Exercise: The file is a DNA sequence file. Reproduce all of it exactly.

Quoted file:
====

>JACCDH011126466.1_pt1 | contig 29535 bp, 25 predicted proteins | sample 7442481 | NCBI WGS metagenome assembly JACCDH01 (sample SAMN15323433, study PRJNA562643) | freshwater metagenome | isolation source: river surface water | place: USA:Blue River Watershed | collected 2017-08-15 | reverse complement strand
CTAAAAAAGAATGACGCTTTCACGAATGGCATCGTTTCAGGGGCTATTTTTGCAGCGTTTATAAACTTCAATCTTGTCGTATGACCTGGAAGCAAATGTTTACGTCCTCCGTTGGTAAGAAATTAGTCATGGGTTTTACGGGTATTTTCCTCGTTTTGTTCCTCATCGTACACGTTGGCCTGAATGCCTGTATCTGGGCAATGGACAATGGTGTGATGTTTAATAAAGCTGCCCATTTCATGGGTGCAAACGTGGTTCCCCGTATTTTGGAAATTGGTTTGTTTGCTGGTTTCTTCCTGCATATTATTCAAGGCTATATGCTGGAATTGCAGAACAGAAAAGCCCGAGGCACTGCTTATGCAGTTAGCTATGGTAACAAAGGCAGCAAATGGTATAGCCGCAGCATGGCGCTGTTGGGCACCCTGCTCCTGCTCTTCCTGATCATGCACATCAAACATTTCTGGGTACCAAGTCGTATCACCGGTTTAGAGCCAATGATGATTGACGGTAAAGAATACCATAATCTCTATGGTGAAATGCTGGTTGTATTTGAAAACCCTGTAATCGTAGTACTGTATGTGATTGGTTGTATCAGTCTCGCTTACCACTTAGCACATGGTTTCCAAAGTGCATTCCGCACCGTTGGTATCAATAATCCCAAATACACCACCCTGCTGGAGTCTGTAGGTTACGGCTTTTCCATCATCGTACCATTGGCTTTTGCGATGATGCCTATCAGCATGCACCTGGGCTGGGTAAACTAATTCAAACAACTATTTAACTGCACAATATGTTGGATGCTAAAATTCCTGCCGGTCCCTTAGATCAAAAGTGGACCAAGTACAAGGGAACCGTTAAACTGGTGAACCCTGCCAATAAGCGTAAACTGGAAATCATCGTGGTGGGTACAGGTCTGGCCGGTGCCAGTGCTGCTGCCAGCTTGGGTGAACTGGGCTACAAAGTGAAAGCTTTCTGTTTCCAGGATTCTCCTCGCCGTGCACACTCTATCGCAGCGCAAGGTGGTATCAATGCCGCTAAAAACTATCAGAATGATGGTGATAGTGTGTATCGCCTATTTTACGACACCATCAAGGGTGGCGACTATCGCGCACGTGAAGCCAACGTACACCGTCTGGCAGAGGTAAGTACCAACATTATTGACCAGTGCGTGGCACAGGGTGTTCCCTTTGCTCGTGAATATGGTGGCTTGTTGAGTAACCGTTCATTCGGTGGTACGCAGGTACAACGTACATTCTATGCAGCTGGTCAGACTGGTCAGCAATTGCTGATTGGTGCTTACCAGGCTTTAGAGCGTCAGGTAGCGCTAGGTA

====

>JACCDH011126466.1_pt1 | contig 29535 bp, 25 predicted proteins | sample 7442481 | NCBI WGS metagenome assembly JACCDH01 (sample SAMN15323433, study PRJNA562643) | freshwater metagenome | isolation source: river surface water | place: USA:Blue River Watershed | collected 2017-08-15 | reverse complement strand
CTAAAAAAGAATGACGCTTTCACGAATGGCATCGTTTCAGGGGCTATTTTTGCAGCGTTTATAAACTTCAATCTTGTCGTATGACCTGGAAGCAAATGTTTACGTCCTCCGTTGGTAAGAAATTAGTCATGGGTTTTACGGGTATTTTCCTCGTTTTGTTCCTCATCGTACACGTTGGCCTGAATGCCTGTATCTGGGCAATGGACAATGGTGTGATGTTTAATAAAGCTGCCCATTTCATGGGTGCAAACGTGGTTCCCCGTATTTTGGAAATTGGTTTGTTTGCTGGTTTCTTCCTGCATATTATTCAAGGCTATATGCTGGAATTGCAGAACAGAAAAGCCCGAGGCACTGCTTATGCAGTTAGCTATGGTAACAAAGGCAGCAAATGGTATAGCCGCAGCATGGCGCTGTTGGGCACCCTGCTCCTGCTCTTCCTGATCATGCACATCAAACATTTCTGGGTACCAAGTCGTATCACCGGTTTAGAGCCAATGATGATTGACGGTAAAGAATACCATAATCTCTATGGTGAAATGCTGGTTGTATTTGAAAACCCTGTAATCGTAGTACTGTATGTGATTGGTTGTATCAGTCTCGCTTACCACTTAGCACATGGTTTCCAAAGTGCATTCCGCACCGTTGGTATCAATAATCCCAAATACACCACCCTGCTGGAGTCTGTAGGTTACGGCTTTTCCATCATCGTACCATTGGCTTTTGCGATGATGCCTATCAGCATGCACCTGGGCTGGGTAAACTAATTCAAACAACTATTTAACTGCACAATATGTTGGATGCTAAAATTCCTGCCGGTCCCTTAGATCAAAAGTGGACCAAGTACAAGGGAACCGTTAAACTGGTGAACCCTGCCAATAAGCGTAAACTGGAAATCATCGTGGTGGGTACAGGTCTGGCCGGTGCCAGTGCTGCTGCCAGCTTGGGTGAACTGGGCTACAAAGTGAAAGCTTTCTGTTTCCAGGATTCTCCTCGCCGTGCACACTCTATCGCAGCGCAAGGTGGTATCAATGCCGCTAAAAACTATCAGAATGATGGTGATAGTGTGTATCGCCTATTTTACGACACCATCAAGGGTGGCGACTATCGCGCACGTGAAGCCAACGTACACCGTCTGGCAGAGGTAAGTACCAACATTATTGACCAGTGCGTGGCACAGGGTGTTCCCTTTGCTCGTGAATATGGTGGCTTGTTGAGTAACCGTTCATTCGGTGGTACGCAGGTACAACGTACATTCTATGCAGCTGGTCAGACTGGTCAGCAATTGCTGATTGGTGCTTACCAGGCTTTAGAGCGTCAGGTAGCGCTAGGTA